Logistics facing a time bomb skills deficit


The logistics sector is facing a multitude of challenges amidst a rapidly changing landscape – and it could substantially impact your bottom line.

In the UK, only 9% of the workforce is younger than 25, whilst 45% are more than 45 years old. With so few young people entering the profession it’s only a matter of time before the sector runs out of qualified and experienced staff.

Talent in Logistics’ research reveals young people have very little awareness of the sector as a whole and are mostly in the dark about the wide variety of opportunities available to them.

In fact, only 8% of young respondents say they see logistics as an attractive career option. Many consider logistics a boring choice, while scores more think typical salaries are far lower than they really are (in the UK).

The main reasons why young people are not interested in logistics are:

  • They don’t think it’s exciting
  • They are unsure of the skills needed
  • They think the sector lacks diversity

Looking ahead, as internet shopping further fragments routes to market, bigger teams will be required to meet demand. The increase in automation within the sector will also bring with it the need for new skills within the workforce, so both quantity and quality are needed. This is where the challenge lies.

What about Flanders?

Similar findings apply to Flanders, according to the 2018 VDAB ‘bottleneck jobs’ report. Freight forwarding has both a qualitative and a quantitative problem. There is both a shortage of applicants as well as people with the necessary skills and expertise.

The situation for dispatchers and drivers is even more alarming. The VDAB identifies them as ‘heavy bottleneck jobs’: statistically outranking other jobs on the list. Meanwhile, trucking companies are even reaching out to 18-year-old students – yet to graduate – to promote their job postings. A truck festival in the Netherlands aims to get people of all ages interested in becoming a truck driver.

What can you do?

There is room for much more to be done to widen the appeal of the sector and tempt more youngsters into logistics. The whole supply chain sector is so much more varied than it is perceived to be and is in need of more young talent.

Diversify your workforce

Increasing the presence and visibility of senior female leaders and those from minority ethnic backgrounds can help attract, recruit and retain these demographics and advance them to senior levels.

Other important actions that will facilitate this include a greater focus on cultural values and leadership behaviours, as well as highlighting the success stories of current female and ethnic minority leaders.

Better career development, as well as increased opportunities for sponsorship and mentorship are also vital.

Connect with millennials via social media


Take steps to engage with young people on social media platforms and you will have instant access to a whole new pool of talent. Talent in Logistics’ survey found that a huge 66.4% of respondents engage with Instagram, an incredible opportunity for logistics recruiters to capture millennials’ attention with engaging visual content.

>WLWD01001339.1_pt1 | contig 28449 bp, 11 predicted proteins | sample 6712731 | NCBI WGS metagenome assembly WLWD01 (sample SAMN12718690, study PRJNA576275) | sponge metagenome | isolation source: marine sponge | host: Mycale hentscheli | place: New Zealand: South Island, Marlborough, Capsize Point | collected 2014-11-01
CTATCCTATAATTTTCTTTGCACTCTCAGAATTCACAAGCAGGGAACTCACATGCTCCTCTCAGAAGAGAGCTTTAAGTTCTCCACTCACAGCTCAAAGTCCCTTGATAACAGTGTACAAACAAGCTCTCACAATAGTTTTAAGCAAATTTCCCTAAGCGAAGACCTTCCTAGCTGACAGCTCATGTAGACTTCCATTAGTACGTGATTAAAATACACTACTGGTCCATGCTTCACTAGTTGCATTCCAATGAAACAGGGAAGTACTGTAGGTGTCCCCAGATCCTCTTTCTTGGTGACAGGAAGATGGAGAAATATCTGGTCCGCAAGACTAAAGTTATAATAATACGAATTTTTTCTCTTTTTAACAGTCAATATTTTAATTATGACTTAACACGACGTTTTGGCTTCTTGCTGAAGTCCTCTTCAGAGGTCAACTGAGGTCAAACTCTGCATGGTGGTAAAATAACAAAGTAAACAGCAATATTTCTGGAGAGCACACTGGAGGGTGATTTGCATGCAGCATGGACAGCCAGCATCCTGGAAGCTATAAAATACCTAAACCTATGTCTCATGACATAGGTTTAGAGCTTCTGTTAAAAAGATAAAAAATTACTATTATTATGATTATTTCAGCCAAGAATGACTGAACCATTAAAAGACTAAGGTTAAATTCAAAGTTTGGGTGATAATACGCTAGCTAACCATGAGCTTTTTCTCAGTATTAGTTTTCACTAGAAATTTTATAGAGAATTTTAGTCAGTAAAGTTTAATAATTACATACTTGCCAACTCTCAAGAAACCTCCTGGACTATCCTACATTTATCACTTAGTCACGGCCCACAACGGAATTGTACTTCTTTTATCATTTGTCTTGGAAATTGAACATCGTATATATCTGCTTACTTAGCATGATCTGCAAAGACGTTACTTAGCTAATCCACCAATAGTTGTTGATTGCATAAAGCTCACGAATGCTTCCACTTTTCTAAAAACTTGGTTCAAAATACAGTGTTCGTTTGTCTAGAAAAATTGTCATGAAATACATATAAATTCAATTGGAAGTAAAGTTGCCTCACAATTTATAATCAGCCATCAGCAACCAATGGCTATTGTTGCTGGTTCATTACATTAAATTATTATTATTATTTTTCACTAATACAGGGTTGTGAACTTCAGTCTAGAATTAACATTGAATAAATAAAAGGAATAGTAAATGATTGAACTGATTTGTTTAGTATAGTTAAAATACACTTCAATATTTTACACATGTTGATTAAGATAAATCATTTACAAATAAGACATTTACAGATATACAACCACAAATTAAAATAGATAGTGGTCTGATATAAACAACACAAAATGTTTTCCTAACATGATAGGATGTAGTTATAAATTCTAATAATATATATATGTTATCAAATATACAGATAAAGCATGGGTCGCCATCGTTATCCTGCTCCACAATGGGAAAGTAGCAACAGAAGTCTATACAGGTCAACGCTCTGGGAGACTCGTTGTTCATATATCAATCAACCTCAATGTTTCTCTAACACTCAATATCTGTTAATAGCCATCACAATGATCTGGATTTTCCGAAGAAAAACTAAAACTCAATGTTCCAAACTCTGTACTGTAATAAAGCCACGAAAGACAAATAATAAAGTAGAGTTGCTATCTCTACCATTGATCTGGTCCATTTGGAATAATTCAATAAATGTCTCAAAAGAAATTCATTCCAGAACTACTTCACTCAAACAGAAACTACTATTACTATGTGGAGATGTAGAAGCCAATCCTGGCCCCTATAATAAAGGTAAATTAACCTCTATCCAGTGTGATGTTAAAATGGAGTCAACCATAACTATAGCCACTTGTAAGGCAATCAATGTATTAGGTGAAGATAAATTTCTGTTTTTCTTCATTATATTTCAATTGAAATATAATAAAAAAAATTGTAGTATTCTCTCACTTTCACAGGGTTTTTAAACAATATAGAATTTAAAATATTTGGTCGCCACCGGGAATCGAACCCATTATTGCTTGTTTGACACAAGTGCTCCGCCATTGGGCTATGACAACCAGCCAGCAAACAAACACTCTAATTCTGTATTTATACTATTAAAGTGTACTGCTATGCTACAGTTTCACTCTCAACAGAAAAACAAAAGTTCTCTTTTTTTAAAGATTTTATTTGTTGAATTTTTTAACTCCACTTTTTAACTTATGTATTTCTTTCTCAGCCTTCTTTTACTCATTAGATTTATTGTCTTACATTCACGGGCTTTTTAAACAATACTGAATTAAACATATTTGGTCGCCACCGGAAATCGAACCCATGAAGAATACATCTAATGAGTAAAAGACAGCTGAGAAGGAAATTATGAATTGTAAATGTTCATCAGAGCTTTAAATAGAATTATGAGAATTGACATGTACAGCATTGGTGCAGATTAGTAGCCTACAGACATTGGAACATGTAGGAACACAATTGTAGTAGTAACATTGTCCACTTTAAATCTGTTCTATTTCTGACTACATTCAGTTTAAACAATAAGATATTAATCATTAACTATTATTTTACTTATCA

According to social media management platform Hootsuite, 75% of Instagram users take actions, such as visiting a website, after looking at an Instagram advertising post. This proves that the marketing benefits of using Instagram could be extremely rewarding for logistics companies trying to reach more young people.


YouTube is one of the most popular platforms for reaching young people, with 36.8% of survey respondents stating that YouTube is one of their go-to platforms. Examples of how logistics companies could utilise this platform more are:

  • Young employee testimonials – video case studies of young people currently pursuing a career in logistics, talking about how they got into the sector
  • “A day in the life of” – a glimpse of a typical day in the life of a young person working in the sector
  • Company culture – broadcasting your company values on your YouTube channel gives potential candidates an opportunity to self-select and work out whether they’re a good fit, as cultural fit is important to many young people.

Increase visibility at career fairs

The sector needs more representation at career fairs and other regular events, which are currently playing a major role in highlighting the opportunities available to young people in logistics. These are excellent networking events and can give young people the chance to make connections with potential employers, mentors and peers.

For those who do not have a good sense of what career they want to pursue, these fairs can open doors, linking them to people who can become instrumental in their career progression. Therefore, logistics needs to make sure it’s in the mix when these decisions and connections are being made.


When logistics companies communicate with young people, they need to focus on sending the following messages:

  1. Logistics needs a wide range of skills levels
  2. It’s a world of challenge and opportunity
  3. Don’t underestimate the earning potential
  4. There’s never a dull moment
  5. There’s excellent career progression
  6. A diverse range of doors are open


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